In 2016, the Annals of Thoracic Surgery published a retrospective analysis of a single institutional experience of pleurectomy/decortication (P/D) plus intraoperative photodynamic therapy (PDT) in patients with malignant pleural mesothelioma (MPM) (1). Out of a total of 90 patients who underwent P/D, 73 patients with pure epithelioid subtype were analyzed. Although most of the patients had advanced MPM, macroscopic complete resection was achieved in all patients, and the overall median survival time was almost 3 years.
Clinical characteristics of the patients were as follows: a median tumor volume of 550 mL (range, 250–2,200 mL), 74% (54/73) with a node-positive disease, and 89% (65/73) showing stage III or IV disease. The 30- and 90-day mortality rates were 3% (2/73) and 4% (3/73), respectively. Postoperative pneumonia developed in 21 patients (28%), and 14 patients (19%) required tracheostomy. The overall median survival time and disease-free survival time for all 73 patients were 36 and 14 months, respectively. Among them, 19 patients with N0 disease had particularly favorable results: 87 months of median overall survival time and 27 months of disease-free survival time.
It is worthwhile to speculate why good survival was observed in this advanced MPM population. First, macroscopic complete resection was achieved in all patients. Second, all the patients underwent bimodality treatment with P/D plus PDT, and 92% (67/73) received trimodality treatment with P/D, PDT, and adjuvant chemotherapy. Third, a discrepancy between disease-free and overall survival times may be the consequence of good tolerance of chemotherapy after recurrence.
PDT is a light-based cancer treatment. The authors have used intraoperative intrapleural application of PDT as an adjuvant therapy for thoracic malignancies (2,3). It still remains unclear whether or not PDT plays a beneficial role in the multimodality treatment of MPM. However, the encouraging data of the present study suggest that PDT is a significant treatment option for MPM. A randomized phase III trial is being planned (NCT02106599).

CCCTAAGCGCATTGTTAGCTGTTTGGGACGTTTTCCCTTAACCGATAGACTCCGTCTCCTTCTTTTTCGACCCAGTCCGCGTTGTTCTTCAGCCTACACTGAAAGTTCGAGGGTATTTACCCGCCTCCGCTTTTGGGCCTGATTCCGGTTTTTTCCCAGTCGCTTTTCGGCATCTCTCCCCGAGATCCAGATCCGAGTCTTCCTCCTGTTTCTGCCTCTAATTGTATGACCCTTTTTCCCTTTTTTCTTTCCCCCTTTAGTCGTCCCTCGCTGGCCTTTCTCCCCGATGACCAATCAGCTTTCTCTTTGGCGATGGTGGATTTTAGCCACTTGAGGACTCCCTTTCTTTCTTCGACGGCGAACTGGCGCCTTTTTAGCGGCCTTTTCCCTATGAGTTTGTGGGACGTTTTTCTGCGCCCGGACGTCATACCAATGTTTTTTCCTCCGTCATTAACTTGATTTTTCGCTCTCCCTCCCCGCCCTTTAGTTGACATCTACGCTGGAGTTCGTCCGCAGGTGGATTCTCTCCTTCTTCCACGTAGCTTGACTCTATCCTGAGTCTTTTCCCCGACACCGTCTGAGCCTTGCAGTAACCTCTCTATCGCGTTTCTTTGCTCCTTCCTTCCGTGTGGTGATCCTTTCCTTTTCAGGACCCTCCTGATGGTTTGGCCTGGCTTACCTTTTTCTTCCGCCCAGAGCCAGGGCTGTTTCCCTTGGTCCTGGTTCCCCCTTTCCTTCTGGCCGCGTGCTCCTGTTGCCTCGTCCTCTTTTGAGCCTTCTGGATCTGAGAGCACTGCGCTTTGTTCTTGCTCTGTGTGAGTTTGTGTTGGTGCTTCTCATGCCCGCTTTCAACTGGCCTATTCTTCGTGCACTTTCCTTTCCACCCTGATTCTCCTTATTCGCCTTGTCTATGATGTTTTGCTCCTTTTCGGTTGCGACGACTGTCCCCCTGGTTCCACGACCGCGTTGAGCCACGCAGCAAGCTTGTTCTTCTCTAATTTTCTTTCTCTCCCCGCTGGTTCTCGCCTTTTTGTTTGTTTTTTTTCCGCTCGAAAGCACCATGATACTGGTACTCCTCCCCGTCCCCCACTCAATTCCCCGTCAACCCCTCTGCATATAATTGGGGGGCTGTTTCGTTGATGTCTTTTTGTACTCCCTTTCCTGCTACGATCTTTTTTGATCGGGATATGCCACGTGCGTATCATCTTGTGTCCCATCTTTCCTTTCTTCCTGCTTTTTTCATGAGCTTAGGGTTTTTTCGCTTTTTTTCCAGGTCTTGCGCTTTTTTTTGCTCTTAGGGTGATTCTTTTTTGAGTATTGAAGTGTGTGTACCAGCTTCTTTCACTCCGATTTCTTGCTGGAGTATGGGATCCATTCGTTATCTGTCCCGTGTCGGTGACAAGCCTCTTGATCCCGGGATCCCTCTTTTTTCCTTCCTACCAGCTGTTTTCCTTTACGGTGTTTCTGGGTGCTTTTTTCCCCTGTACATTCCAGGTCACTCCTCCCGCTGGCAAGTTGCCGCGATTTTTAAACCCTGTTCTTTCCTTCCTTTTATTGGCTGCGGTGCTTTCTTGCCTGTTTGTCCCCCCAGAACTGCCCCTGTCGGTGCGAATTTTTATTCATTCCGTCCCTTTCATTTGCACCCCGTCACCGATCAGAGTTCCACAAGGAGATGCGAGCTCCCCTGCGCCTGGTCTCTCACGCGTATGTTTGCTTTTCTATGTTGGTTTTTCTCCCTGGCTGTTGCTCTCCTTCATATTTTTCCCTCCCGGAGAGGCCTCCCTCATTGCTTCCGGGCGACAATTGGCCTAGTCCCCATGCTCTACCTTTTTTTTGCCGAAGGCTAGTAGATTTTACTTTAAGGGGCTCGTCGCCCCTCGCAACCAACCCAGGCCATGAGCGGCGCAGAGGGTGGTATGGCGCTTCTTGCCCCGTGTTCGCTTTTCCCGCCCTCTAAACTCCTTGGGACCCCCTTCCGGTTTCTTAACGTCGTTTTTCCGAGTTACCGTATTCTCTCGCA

The authors also reported that postoperative pneumonia occurred in 21 (28%) patients, and 14 (19%) patients required tracheostomy due to respiratory failure. It should be investigated whether the high rate of postoperative respiratory failure was caused by PDT or not.
There have been controversies over the survival benefit of surgery in patients with MPM (4,5). It may be a consensus that any radical surgery can be justified when its survival rate exceeds that of the nonsurgical arms of clinical trials (e.g., 19 months in the control group of MARS Study: Mesothelioma and Radical Surgery) (6). The results of the present treatment were far superior to those of nonsurgical treatments.
P/D has long been deemed as a palliative surgery (7). After the vigorous works of pioneers in this field, including Friedberg (2,8-10), P/D is now a curative-intent surgery for MPM (11). The present study will be a milestone for MPM surgery.
Conflicts of Interest: The authors have no conflicts of interest to declare.
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